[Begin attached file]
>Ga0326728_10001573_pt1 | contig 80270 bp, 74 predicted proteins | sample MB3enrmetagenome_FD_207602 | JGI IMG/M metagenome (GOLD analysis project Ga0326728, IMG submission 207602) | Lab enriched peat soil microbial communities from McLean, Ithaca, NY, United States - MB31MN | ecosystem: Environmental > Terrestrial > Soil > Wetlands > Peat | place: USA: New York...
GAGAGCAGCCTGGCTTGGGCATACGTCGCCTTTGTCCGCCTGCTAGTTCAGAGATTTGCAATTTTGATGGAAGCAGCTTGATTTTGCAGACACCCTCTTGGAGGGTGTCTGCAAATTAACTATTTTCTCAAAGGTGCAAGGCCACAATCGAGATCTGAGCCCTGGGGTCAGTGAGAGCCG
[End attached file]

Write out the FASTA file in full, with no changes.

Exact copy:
>Ga0326728_10001573_pt1 | contig 80270 bp, 74 predicted proteins | sample MB3enrmetagenome_FD_207602 | JGI IMG/M metagenome (GOLD analysis project Ga0326728, IMG submission 207602) | Lab enriched peat soil microbial communities from McLean, Ithaca, NY, United States - MB31MN | ecosystem: Environmental > Terrestrial > Soil > Wetlands > Peat | place: USA: New York...
GAGAGCAGCCTGGCTTGGGCATACGTCGCCTTTGTCCGCCTGCTAGTTCAGAGATTTGCAATTTTGATGGAAGCAGCTTGATTTTGCAGACACCCTCTTGGAGGGTGTCTGCAAATTAACTATTTTCTCAAAGGTGCAAGGCCACAATCGAGATCTGAGCCCTGGGGTCAGTGAGAGCCG